It doesn’t matter what parenting book you crack open, there is almost always a chapter on consequences. When your child struggles, the implied advice from experts shouts: “It’s your fault, parents!” They insist that if your child does not learn from consequences, it is because you, the parent, did not select the right consequence, or else you were not consistent about enforcing them.
Then there are the so-called “natural consequences.” Instead of punishing a child, you are supposed to let the natural consequence do the teaching. If you tell a kid not to touch the stove and he touches it anyway, the natural consequence is that he gets burned. That’s supposed to be more effective than Mom going blue in the face lecturing about the dangers of stovetops.
When I was a brand-new parent I bought into this so-called wisdom, but now I’ve had time to ponder. When I look outside my home into the real world I see examples of consequences not working all the time.
Weight gain is the perfect example. We all know that the natural consequence of consuming too many calories is fat. For some people, this is enough to change behavior. The rest of us will eat an entire box of Girl Scout cookies when nobody is looking. (The two sleeves are serving sizes, right?)
Or what about spending habits? If I bought everything I owned from Value Village I could be typing this column with a smug expression instead of having just cried “Eeek!” after opening up my credit card bill.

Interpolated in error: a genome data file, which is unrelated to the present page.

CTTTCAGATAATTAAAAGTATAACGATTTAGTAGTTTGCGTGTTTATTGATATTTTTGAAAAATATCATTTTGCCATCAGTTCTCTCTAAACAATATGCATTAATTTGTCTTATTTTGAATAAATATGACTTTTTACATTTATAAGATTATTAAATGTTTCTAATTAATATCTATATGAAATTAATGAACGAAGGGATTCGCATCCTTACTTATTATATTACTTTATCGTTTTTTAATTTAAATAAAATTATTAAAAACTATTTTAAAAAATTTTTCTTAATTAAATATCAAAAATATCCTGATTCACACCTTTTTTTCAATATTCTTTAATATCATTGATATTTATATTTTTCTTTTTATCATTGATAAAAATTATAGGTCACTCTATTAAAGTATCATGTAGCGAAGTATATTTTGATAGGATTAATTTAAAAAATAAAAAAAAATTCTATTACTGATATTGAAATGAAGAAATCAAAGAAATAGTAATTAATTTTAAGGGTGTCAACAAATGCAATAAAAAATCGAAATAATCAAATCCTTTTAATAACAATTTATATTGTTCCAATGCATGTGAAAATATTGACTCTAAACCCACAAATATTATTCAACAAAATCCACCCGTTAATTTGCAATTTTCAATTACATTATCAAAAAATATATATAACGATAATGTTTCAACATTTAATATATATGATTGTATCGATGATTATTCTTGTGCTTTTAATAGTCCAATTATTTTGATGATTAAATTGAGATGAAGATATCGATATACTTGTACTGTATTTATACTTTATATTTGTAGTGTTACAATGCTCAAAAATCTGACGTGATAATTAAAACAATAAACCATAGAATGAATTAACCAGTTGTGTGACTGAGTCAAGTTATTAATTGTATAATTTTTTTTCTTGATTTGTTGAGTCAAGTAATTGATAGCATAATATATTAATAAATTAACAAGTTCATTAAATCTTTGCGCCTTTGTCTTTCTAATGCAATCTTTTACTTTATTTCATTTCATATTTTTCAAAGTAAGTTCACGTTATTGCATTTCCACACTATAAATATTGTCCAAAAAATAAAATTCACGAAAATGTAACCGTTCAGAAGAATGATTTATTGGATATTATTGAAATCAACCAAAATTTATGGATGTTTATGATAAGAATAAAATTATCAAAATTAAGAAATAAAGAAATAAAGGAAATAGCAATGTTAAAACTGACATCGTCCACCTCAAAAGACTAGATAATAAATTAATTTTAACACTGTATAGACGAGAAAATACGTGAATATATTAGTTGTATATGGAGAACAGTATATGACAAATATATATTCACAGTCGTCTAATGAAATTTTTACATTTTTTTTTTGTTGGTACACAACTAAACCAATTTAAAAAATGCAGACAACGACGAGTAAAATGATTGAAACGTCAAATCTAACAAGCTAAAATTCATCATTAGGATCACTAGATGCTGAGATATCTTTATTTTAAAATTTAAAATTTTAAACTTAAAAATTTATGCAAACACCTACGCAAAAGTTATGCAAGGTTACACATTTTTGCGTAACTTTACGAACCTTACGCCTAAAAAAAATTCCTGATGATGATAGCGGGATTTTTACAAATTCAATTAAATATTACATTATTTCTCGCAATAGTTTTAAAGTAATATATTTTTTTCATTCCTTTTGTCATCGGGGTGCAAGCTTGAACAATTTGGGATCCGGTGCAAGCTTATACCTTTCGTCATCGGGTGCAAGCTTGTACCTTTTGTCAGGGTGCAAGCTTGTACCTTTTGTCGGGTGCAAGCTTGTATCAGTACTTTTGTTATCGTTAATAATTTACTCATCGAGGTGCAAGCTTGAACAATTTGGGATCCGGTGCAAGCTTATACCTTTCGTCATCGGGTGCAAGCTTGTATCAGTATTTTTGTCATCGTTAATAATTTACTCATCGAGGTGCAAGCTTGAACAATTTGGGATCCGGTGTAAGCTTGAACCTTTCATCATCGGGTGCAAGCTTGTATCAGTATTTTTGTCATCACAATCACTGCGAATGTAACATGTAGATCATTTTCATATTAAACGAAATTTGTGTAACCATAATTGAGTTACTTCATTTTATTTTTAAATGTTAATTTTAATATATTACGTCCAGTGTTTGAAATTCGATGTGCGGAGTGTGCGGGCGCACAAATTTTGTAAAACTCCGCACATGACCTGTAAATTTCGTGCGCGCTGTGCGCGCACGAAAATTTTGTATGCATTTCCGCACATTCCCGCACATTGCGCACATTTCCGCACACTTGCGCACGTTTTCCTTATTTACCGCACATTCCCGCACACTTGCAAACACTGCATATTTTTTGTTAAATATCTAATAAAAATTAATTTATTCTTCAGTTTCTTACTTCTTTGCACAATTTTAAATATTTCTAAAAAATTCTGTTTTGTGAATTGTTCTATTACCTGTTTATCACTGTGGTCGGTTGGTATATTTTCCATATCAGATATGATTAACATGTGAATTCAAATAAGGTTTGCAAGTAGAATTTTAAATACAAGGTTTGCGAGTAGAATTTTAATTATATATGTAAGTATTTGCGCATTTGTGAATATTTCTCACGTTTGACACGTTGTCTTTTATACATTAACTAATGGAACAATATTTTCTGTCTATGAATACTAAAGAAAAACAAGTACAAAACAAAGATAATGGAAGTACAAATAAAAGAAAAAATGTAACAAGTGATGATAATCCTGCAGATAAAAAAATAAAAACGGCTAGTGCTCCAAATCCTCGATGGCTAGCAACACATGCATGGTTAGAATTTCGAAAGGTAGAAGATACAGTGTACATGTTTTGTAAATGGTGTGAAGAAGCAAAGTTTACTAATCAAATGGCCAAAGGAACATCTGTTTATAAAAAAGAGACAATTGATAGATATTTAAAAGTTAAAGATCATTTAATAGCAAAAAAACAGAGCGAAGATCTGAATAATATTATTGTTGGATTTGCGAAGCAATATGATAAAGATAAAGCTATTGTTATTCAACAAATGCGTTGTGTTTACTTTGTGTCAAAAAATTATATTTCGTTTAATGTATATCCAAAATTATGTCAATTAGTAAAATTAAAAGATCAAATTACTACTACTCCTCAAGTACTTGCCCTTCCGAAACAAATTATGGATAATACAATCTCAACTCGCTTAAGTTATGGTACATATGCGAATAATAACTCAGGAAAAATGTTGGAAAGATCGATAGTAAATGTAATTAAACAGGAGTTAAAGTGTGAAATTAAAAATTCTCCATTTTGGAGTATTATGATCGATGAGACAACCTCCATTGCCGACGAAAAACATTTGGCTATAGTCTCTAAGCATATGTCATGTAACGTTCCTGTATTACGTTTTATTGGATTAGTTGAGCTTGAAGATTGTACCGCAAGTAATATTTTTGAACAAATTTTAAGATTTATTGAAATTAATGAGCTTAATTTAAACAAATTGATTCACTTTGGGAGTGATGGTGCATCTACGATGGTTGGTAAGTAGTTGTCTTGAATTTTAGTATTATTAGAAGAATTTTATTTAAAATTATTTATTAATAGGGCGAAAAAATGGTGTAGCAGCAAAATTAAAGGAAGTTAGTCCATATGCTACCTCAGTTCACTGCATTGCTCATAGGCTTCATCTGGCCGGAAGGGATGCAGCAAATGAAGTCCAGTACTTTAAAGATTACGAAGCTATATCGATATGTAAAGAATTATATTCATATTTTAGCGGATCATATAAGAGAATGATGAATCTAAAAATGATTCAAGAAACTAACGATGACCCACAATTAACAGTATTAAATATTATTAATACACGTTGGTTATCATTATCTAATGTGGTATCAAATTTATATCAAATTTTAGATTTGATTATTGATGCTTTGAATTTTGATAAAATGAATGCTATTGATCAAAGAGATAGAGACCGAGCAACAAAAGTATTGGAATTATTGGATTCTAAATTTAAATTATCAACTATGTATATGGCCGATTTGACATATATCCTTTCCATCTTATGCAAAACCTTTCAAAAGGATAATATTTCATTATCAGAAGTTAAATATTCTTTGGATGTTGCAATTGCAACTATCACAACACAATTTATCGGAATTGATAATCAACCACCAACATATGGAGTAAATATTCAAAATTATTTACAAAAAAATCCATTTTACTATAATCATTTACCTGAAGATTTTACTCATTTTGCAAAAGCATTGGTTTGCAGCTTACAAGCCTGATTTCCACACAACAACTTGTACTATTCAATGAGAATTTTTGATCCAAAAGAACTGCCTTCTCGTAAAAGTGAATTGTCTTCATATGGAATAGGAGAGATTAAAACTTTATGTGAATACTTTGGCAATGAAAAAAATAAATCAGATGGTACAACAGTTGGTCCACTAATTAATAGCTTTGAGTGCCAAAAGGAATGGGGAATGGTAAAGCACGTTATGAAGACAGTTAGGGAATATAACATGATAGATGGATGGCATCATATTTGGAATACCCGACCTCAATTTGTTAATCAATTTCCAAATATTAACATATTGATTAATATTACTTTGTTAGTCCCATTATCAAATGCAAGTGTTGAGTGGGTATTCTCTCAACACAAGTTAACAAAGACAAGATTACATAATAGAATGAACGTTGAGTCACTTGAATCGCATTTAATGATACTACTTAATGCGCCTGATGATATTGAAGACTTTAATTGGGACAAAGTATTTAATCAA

Then there’s smoking. Many of us have seen loved ones die from emphysema or lung cancer. For some of us, this is enough to make us never even think about touching a cigarette. Other people become so addicted to nicotine that it doesn’t matter how extreme the consequence, they won’t stop. We’ve all seen pictures of people smoking cigarettes through holes in their neck. The brain wants what the brain wants. For many smokers, natural consequences don’t do squat.
When parenting experts focus on consequences it makes me feel like they are saying: “Let us teach you how to implement consequences properly because you obviously do not know what you are doing.” Again with the parent-blaming.
Well I’m a parent who has believed these experts and I feel tricked. Are consequences important? Absolutely. Will they magically change every child’s behavior? No way.
Some kids learn from consequences, others ram into them again and again to everyone’s horror. Some brains are hard-wired for challenges that consequences don’t solve.
Here’s a wild idea. Instead of relying on consequences to do the teaching let’s actually teach kids the problem-solving skills they need to make good decisions in the first place. Let’s create new ways to help them.
Relying on fat and credit card bills to teach me about health and saving would be stupid. Training me to cook and budget would be a lot more effective.
Kids need training too.
Especially the ones who touch the hot stove over and over again.
Jennifer Bardsley lives in Edmonds. Her book “Genesis Girl” comes out June 14th. Find her online on Instagram @the_ya_gal, Twitter @jennbardsley or at teachingmybabytoread.com.